Globalization of the drug trade

Last week field work took me, of all places, to a Monrovia drug den run by Charles Taylor’s former head of security. Cocaine has hit the streets of Monrovia, and I’m looking into a program to help get street youth–mostly ex-combatants–off drugs and back to business and farming in their rural homes.

According to Discover Magazine CBD stands for cannabidiol the base of CBD oil for pain. It is the second most prevalent of the active ingredients of cannabis (marijuana). While CBD is an essential component of medical marijuana, it is derived directly from the hemp plant, which is a cousin of the marijuana plant. While CBD is a component of marijuana (one of hundreds), by itself it does not cause a “high.” According to a report from the World Health Organization, “In humans, CBD exhibits no effects indicative of any abuse or dependence potential…. To date, there is no evidence of public health related problems associated with the use of pure CBD.”

I knew marijuana and CBD was common across Liberia, but I didn’t expect coke to be the drug of choice. Today I see the venerable Stephen Ellis has given us a history of the drug trade in West Africa:

South American cocaine traders are reacting against the saturation of the North American market, the growing importance of Mexican drug gangs, and effective interdiction along the Caribbean smuggling routes. These factors have induced them to make a strategic shift towards the European market, making use of West Africa’s conducive political environment and the existence of well-developed West African smuggling networks.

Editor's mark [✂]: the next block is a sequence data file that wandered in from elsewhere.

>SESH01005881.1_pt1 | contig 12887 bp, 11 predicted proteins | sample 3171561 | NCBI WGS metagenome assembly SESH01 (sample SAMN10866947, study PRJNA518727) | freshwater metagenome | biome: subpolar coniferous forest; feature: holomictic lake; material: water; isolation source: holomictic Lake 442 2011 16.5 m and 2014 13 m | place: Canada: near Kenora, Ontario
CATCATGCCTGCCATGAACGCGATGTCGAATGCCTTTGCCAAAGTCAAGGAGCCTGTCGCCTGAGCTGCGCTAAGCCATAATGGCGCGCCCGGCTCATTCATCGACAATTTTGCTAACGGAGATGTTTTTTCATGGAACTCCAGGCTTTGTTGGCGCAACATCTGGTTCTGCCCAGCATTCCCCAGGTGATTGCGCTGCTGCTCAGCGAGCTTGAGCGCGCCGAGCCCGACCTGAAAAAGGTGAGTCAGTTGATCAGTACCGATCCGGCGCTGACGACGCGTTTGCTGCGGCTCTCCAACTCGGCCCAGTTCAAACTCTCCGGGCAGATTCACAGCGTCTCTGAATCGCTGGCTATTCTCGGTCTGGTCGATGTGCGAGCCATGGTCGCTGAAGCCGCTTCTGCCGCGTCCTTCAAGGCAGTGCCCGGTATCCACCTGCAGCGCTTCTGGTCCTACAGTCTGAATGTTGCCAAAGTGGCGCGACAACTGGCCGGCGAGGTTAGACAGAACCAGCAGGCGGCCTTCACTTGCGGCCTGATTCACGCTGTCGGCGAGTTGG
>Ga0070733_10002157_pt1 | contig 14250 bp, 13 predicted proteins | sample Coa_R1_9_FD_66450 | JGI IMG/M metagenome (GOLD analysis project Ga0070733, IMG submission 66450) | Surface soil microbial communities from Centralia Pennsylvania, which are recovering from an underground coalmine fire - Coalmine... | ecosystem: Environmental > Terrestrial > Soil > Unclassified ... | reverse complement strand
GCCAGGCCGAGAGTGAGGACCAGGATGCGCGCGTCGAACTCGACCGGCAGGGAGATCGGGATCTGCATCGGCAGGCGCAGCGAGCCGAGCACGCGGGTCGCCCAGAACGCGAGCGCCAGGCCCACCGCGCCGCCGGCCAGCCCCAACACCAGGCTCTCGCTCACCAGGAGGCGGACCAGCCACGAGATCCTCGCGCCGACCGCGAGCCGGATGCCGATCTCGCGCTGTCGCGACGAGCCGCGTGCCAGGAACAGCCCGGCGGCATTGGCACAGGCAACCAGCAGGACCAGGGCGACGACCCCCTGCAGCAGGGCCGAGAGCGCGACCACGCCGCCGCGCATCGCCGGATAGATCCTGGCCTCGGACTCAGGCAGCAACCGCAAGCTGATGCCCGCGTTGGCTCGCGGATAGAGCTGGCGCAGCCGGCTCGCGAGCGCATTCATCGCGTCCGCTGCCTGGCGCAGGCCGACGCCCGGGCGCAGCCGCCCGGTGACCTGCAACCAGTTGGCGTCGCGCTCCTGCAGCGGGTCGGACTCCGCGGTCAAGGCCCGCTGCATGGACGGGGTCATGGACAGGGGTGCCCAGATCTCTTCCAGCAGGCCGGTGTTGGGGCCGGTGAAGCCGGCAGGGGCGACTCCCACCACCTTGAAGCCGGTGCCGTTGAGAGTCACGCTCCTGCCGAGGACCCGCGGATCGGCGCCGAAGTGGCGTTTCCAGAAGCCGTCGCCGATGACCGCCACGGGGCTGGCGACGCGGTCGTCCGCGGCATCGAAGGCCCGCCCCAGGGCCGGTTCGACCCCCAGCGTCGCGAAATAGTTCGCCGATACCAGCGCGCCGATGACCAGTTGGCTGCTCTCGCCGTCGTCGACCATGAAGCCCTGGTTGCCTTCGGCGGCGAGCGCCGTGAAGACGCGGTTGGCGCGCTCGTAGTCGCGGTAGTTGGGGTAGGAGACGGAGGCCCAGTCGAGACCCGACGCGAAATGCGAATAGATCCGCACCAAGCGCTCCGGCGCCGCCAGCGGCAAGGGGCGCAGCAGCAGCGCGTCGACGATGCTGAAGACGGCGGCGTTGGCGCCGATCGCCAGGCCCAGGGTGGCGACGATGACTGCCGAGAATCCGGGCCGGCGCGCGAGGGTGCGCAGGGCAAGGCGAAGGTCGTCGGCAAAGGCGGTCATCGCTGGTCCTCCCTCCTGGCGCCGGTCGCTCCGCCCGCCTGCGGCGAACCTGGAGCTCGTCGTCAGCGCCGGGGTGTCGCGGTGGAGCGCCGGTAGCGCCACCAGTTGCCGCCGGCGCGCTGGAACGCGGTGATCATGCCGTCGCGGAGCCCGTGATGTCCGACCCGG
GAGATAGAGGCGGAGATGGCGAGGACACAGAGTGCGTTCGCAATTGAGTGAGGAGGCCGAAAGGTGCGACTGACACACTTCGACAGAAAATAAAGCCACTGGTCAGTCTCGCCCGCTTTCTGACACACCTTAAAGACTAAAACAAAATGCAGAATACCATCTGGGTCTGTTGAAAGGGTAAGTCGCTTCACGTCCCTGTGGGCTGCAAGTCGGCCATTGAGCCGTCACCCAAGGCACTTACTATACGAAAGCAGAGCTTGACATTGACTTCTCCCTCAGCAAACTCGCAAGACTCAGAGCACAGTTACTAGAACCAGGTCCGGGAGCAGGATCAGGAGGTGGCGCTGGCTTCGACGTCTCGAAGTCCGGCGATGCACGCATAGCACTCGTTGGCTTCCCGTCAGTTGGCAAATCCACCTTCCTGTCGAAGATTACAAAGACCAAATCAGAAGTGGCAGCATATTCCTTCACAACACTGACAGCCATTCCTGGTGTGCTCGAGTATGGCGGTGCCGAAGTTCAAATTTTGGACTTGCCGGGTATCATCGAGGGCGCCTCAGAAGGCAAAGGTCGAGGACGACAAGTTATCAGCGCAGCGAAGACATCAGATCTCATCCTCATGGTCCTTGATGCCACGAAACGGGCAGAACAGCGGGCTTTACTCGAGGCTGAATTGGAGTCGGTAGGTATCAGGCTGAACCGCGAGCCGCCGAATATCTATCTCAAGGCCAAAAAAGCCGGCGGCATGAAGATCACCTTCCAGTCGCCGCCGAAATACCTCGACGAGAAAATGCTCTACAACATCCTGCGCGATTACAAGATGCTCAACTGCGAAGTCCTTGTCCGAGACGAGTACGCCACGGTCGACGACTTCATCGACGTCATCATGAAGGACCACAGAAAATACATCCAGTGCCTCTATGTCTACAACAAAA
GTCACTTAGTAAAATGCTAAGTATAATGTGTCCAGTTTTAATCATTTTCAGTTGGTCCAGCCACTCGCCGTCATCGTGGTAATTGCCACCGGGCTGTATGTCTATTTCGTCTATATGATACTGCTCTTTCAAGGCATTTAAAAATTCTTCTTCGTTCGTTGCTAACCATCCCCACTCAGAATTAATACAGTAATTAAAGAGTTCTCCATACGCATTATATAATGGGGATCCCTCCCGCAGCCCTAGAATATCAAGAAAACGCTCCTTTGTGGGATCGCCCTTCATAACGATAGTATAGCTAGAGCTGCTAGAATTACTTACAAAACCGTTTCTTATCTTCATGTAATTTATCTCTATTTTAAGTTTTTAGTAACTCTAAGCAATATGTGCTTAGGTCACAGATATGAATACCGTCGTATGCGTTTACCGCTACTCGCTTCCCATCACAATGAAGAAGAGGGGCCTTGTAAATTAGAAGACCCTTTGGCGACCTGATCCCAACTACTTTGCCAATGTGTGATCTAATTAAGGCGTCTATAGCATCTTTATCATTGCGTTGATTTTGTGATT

Some leading Latin American cocaine traders are even physically relocating to West Africa and moving a considerable part of their business operations to a more congenial location, just as any multinational company might do in the world of legal business.

…Some observers believe that the next step for Latin American cocaine traders might be to commence large-scale production in West Africa.

…indeed there is evidence that drug money is funding political campaigns and affecting political relations in several West African countries.

…expertise in smuggling, the weakness of law-enforcement agencies, and the official tolerance of, or even participation in, certain types of crime, constitute a form of social and political capital that accumulates over time.

One thought on “Globalization of the drug trade

  1. A large and growing problem Chris, you’re quite right to raise it. The recent Guinea Bissau coup and perhaps the one in Guinea was alledgedly tied up with the drugs trade, and there’s a case closing in Sierra Leone right now on a similar bent (http://www.news.sl/drwebsite/publish/article_200511626.shtml).

    West Africa, sadly, is only a medium-sized plane ride from the north-east tip of South America.